New research has confirmed the carbon footprint of New Zealand beef and lamb is amongst the lowest in the world
The comprehensive study by AgResearch has found that a kilo of New Zealand sheepmeat has a carbon footprint of just under 15 kilograms (kgs) of CO2 equivalent emissions per kilo.
Meanwhile, the carbon footprint of New Zealand beef is just under 22kgs– making the country's red meat among the most efficient in the world.
The researchers, which compared New Zealand's on-farm emissions to a range of countries' footprints across the globe, concluded that when New Zealand beef or sheepmeat is exported, the total carbon footprint is lower or very similar to domestically-produced red meat in those nations.
This is because New Zealand is so efficient at the farm level, which represents about 90-95 percent of the total carbon footprint. New Zealand's on-farm footprint was about half the average of the other countries compared in the study.
Based on the research, an analysis by B+LNZ and MIA shows eating red meat 2-3 times a week over the course of an entire year is just under the carbon footprint of a single passenger's return flight from Auckland to Christchurch.
The Life Cycle Assessment (LCA) study was commissioned by Beef + Lamb New Zealand and the Meat Industry Association of New Zealand (MIA).
As the world's second biggest exporter of lamb and one of the largest beef exporters, sustainable farming is a critical part of the country's red meat sector strategy.
The LCA was calculated using the standard GWP100 approach for converting methane to carbon dioxide equivalent to enable valid international comparisons.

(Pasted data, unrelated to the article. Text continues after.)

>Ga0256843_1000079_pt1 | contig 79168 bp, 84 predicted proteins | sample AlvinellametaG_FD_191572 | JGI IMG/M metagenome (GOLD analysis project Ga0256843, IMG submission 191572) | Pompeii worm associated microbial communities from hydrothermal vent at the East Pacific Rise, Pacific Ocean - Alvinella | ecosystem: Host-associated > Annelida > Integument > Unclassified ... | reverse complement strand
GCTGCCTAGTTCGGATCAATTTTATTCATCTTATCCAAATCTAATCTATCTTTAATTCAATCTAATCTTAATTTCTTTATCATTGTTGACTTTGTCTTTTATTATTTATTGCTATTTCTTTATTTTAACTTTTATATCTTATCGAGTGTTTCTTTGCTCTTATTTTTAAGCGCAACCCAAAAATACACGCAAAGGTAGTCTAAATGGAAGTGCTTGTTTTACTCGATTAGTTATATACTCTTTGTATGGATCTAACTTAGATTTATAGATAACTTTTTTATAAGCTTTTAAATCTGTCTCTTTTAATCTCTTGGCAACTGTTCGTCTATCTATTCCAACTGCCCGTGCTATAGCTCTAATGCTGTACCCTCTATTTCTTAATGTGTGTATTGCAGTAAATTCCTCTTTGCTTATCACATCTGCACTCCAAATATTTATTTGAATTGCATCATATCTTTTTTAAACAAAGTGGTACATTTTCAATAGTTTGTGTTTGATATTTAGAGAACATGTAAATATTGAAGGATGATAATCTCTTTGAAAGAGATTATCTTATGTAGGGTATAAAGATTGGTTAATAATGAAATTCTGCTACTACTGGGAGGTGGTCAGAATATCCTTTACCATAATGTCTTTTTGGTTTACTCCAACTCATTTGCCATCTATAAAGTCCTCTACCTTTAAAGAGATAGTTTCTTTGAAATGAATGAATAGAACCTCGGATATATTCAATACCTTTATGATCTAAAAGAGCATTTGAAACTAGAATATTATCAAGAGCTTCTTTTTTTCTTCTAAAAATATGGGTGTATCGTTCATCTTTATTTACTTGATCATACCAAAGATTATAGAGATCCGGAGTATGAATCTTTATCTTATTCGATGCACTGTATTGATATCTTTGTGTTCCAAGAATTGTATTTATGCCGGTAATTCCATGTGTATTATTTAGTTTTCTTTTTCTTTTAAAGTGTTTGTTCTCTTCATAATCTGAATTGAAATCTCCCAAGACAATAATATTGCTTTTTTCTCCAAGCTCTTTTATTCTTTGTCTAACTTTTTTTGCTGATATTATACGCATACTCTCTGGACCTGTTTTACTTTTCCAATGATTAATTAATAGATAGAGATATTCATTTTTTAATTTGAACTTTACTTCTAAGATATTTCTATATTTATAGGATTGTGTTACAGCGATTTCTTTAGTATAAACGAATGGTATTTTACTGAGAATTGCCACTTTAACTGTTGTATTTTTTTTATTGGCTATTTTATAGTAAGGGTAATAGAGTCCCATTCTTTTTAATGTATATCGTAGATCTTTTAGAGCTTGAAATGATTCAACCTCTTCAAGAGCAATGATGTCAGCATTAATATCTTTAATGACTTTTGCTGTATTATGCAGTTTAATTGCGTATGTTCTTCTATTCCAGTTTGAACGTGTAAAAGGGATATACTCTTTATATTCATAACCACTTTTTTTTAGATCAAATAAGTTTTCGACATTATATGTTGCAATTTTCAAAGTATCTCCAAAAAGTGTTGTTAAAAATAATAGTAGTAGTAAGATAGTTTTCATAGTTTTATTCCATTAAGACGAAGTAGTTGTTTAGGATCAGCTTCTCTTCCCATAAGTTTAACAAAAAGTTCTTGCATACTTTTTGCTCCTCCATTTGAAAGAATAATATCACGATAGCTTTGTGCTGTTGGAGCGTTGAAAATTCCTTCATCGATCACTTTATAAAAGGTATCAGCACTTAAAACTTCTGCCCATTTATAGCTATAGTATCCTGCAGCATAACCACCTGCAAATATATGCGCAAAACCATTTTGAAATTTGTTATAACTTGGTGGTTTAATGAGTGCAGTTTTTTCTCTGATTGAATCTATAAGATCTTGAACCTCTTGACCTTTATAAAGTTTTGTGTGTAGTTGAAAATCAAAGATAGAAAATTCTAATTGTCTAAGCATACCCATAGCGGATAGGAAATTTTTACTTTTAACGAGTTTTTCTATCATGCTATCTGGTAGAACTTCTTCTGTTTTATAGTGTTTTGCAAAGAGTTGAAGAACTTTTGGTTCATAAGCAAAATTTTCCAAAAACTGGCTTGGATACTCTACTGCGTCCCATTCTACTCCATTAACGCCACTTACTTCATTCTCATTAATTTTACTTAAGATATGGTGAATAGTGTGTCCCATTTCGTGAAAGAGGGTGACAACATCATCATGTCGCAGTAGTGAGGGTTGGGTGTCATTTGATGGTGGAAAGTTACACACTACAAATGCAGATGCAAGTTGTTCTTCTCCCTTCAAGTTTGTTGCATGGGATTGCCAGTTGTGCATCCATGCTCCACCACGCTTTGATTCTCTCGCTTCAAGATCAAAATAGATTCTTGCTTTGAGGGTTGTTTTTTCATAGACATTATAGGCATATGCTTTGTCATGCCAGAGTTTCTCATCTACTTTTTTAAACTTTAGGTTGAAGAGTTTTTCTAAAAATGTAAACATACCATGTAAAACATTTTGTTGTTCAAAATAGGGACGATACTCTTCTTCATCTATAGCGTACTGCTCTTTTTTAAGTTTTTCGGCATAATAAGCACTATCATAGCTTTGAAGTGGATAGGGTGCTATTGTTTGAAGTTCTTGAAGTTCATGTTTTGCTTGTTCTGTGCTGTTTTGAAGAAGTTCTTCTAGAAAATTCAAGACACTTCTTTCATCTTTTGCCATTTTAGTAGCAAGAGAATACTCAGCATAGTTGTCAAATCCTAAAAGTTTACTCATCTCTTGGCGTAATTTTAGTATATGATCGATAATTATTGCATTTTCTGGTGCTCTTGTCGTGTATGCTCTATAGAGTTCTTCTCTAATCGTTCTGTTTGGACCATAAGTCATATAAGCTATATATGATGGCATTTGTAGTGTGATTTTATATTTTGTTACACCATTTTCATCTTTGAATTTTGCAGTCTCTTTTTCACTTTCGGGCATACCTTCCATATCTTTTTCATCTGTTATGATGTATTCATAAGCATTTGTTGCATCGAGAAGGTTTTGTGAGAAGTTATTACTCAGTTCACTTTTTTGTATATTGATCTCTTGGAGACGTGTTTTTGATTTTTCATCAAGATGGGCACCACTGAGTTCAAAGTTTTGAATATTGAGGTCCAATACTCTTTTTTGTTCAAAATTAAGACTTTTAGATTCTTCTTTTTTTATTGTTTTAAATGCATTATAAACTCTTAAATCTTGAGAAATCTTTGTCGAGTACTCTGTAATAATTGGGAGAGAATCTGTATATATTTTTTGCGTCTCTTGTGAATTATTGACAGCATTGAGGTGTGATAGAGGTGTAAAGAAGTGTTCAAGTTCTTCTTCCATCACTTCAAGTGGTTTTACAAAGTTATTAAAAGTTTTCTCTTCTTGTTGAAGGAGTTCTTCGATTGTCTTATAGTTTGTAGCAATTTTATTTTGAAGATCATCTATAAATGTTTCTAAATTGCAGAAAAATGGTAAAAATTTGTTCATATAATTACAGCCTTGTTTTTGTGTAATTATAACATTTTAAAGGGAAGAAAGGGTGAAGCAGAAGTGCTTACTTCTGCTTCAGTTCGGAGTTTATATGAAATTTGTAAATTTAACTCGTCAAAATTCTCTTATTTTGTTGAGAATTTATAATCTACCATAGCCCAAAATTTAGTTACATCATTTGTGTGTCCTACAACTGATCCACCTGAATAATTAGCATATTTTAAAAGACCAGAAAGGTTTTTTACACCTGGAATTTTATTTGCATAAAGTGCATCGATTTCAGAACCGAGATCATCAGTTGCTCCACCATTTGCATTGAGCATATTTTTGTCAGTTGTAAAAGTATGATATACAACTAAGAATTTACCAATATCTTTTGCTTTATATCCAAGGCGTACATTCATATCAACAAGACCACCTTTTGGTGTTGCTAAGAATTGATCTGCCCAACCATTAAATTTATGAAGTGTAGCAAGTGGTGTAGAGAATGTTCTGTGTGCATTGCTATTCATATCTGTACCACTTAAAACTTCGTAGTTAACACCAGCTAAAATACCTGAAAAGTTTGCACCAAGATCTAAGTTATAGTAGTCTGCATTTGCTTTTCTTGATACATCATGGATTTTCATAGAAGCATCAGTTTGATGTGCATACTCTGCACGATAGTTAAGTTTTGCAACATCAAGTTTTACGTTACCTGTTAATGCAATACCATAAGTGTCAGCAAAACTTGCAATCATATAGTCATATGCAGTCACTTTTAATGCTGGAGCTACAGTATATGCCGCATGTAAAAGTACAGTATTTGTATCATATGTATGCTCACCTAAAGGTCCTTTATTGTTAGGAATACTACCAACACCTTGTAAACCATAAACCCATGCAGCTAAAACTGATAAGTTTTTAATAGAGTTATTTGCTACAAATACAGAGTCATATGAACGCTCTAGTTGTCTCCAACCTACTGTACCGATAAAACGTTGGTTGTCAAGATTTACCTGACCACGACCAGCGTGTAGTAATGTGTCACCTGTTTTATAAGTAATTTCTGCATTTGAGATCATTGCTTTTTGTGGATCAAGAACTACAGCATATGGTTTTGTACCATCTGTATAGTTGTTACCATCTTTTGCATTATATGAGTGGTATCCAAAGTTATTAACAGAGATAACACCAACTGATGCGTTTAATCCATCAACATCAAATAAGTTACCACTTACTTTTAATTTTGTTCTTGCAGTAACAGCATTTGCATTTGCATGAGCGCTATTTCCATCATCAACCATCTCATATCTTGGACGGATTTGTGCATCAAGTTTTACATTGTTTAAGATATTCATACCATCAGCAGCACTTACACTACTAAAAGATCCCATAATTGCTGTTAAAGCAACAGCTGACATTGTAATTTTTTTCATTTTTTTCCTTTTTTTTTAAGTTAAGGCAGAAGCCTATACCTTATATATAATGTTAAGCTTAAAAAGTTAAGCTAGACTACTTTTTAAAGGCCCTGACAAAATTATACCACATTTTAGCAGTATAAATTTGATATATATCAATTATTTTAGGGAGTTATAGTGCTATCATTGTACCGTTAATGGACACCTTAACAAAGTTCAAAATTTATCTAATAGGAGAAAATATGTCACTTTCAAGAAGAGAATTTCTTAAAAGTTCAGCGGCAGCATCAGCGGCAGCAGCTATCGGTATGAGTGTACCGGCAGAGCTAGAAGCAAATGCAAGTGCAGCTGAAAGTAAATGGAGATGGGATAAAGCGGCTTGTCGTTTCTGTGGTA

AgResearch scientists also measured the carbon footprint of New Zealand beef and sheepmeat using an emerging approach known as GWP, which determines a carbon footprint based on a product's actual contribution to the warming of the planet over a period of time rather than total emissions.
The Intergovernmental Panel on Climate Change (IPCC) has found that the traditional GWP100 method overstates the impact of methane when this gas is not increasing, as is the case in New Zealand.
The calculation using GWP for the period 1998 to 2018 showed that when taking into account sequestration -- trees and other vegetation on farms absorbing emissions -- New Zealand's sheepmeat is arguably 'climate neutral' and New Zealand beef is also well on the way towards that.
That means over the last 20 years, New Zealand sheepmeat has not added any additional warming. Absolute greenhouse emissions from New Zealand sheep and beef farming have decreased by 30 percent since 1990.
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